Friday, November 11, 2005
'The Onion' Tackles Source Protection Issue, Judy-Style
Published: November 10, 2005 3:55 PM ET
NEW YORK At long last the journalism community's top news stories have finally received the recognition they deserve from the prestigious fake-news establishment.
Picking on the media melee surrounding source protection in the I. Lewis “Scooter” Libby trial and the more recent talk of an investigation into leaks to the Washington Post about secret CIA prisons, the front page of today's Onion included a satirical story headlined “Redbook Reporter Refuses To Disclose Source Of Recipe.”
Positing a fabricated case where reporter Nancy Steuber “will be held in contempt of course if she continues to withhold the source of a recipe for maple-glazed ham,” the story obviously references Judith Miller's jail stay for refusing to reveal her sources.
“It is the opinion of the court that this is the most devastatingly succulent ham to come across our docket in a very long time,” the story quotes fictional judge Antonio Pelicore. “The state has a vested interest in learning the identity of the person responsible for a dish of this mouth-watering magnitude.”
Complete with speculation that Steuber's refusal to reveal her source is “motivated by self-interest, not a desire to protect free speech,” the story finishes with a quote from the “reporter” ringing of recent real-news stories.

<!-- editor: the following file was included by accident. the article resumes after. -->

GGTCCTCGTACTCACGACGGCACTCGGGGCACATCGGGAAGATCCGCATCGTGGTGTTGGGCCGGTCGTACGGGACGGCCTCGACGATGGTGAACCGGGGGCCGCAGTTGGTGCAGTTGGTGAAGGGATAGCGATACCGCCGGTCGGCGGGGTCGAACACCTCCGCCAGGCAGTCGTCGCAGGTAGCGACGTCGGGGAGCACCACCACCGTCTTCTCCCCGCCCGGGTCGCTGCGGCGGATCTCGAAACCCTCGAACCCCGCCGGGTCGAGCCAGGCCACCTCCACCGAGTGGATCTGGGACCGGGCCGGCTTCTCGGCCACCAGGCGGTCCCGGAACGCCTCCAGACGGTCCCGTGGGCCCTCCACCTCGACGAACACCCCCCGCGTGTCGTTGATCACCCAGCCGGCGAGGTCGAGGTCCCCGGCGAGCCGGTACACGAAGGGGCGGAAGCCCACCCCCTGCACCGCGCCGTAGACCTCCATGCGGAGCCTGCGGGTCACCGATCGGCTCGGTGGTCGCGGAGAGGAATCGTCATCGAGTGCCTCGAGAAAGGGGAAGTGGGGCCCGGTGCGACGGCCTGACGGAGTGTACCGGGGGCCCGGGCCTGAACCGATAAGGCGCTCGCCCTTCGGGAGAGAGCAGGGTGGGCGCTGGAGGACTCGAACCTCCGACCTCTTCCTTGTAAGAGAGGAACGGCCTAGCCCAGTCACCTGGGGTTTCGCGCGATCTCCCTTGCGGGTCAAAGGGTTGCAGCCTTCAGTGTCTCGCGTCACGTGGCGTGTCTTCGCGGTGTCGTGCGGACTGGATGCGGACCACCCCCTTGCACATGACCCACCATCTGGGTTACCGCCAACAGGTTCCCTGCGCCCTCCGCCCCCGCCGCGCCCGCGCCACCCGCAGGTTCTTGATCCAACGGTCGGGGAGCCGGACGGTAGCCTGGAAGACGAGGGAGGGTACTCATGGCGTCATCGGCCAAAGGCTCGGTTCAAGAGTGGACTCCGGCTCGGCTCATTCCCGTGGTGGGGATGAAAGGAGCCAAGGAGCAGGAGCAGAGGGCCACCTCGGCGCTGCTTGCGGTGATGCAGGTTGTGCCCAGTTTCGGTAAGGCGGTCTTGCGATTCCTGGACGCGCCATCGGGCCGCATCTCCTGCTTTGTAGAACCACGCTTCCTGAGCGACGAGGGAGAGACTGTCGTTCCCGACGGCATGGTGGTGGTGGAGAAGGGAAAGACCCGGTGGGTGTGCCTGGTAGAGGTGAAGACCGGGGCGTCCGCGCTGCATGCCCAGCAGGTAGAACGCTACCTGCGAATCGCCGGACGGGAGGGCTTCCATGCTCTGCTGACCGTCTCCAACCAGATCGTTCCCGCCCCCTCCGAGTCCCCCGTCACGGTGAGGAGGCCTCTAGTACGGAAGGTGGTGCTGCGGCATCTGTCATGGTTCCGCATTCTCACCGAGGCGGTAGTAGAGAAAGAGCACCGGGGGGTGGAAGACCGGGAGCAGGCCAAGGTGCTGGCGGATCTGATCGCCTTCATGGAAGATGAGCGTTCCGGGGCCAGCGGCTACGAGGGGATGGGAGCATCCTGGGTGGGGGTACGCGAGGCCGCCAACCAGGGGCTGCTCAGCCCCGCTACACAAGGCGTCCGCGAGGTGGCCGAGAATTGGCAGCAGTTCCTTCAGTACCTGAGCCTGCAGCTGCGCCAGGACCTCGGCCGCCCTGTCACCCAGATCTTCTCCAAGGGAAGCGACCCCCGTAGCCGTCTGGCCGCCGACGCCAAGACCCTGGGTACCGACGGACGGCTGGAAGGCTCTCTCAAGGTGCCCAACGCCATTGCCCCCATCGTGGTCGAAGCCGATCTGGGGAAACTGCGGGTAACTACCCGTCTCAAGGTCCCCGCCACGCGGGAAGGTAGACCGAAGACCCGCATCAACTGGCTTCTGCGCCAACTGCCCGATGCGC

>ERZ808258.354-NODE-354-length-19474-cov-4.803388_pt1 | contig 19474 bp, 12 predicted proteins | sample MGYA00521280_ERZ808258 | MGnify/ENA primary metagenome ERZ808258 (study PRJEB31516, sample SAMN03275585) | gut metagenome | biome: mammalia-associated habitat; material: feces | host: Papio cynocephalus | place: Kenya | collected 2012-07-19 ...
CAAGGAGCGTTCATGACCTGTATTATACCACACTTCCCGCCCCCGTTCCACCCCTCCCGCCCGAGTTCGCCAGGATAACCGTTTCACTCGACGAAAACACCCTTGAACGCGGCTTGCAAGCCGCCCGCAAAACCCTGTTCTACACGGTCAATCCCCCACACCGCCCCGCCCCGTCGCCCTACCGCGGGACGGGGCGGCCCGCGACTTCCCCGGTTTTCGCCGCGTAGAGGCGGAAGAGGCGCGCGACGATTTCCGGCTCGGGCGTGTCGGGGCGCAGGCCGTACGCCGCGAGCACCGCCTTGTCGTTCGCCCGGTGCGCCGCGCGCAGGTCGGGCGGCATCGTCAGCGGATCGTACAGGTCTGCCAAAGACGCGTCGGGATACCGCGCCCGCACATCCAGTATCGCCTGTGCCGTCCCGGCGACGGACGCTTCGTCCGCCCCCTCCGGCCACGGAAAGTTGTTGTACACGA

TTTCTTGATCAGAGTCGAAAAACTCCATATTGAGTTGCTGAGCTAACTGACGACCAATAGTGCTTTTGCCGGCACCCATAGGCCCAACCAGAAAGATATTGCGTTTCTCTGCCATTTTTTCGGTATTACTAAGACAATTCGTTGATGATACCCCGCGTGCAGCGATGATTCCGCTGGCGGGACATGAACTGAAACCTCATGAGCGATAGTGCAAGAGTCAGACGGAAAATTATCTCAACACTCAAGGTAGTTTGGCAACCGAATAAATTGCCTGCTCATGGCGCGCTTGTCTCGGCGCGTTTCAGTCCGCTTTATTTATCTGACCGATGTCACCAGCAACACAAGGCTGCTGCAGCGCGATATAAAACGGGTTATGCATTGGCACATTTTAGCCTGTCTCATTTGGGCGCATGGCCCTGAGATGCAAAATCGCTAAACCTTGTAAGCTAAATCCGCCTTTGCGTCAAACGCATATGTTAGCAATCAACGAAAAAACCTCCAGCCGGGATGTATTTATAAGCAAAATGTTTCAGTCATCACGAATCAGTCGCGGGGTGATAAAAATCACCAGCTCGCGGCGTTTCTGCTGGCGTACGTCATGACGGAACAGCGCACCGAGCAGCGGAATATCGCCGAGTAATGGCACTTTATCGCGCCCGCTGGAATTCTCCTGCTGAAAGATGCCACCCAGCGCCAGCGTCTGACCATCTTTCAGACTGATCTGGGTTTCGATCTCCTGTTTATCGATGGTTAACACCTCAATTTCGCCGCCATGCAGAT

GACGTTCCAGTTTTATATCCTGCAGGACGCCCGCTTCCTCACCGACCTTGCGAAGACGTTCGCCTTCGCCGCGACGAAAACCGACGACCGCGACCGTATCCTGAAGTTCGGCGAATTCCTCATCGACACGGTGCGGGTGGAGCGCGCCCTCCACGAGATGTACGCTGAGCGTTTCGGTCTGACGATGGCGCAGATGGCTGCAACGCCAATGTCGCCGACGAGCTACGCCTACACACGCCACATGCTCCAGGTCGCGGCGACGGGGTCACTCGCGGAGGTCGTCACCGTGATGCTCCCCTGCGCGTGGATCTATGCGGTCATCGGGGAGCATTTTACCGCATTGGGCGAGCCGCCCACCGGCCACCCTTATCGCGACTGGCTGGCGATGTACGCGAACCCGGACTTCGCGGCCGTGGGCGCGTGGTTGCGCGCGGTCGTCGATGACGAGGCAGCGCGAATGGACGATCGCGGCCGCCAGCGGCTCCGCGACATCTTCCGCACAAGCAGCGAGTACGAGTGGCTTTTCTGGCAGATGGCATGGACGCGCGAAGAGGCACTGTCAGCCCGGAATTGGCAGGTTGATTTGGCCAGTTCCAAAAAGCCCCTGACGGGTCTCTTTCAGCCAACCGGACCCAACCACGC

“It's a women's magazine journalist's job to report on recipes of this caliber fairly and accurately. But when it comes to who is behind those recipes, or how best to use the leftovers, I'm afraid I'll have to remain silent, no matter the personal cost.”
First Aid for First Amendment
I would like to see this type of Press Release ASAP as a temporary solution pending the passage of an effective journalistic shield law:
Judith Miller’s Lament:
“On July 6, I chose to go to jail to defend my right as a journalist to protect a confidential source, the same right that enables lawyers to grant confidentiality to their clients, clergy to their parishioners, and physicians and psychotherapists to their patients.”
Inspired by the eloquent words and cogent ideas expressed by Judith Miller in her resignation letter, the New York Times announced today that they have entered into secret negotiations with a yet to be named national counseling service. Through a well-established network of neighborhood treatment centers and other outpatient facilities, the service has established an effective national presence in the behavioral health care marketplace. Volunteers at each facility will receive 8-week courses in journalism. Once trained, this dual duty cadre will be available to see whistle blowers and other unnamed sources who wish to leak important facts to the press. The conversations will be protected by the psychotherapist/patient relationship and will avoid any First Amendment conflicts. Besides saving the paper millions in insurance and legal expenses, this project will provide free counseling to those leaking as they deal with the anxiety of testifying before future grand juries. Individuals close to the talks say NYT will conduct a campaign asking their readers to suggest names for this new entity. Got any ideas?
In an unrelated story, the parent company of the unnamed national counseling service plans to establish a series of self-help urgent care centers in major U.S. cities. Each site will stock an abundant inventory of self-help publications and medical supplies and will be called “Suture Self
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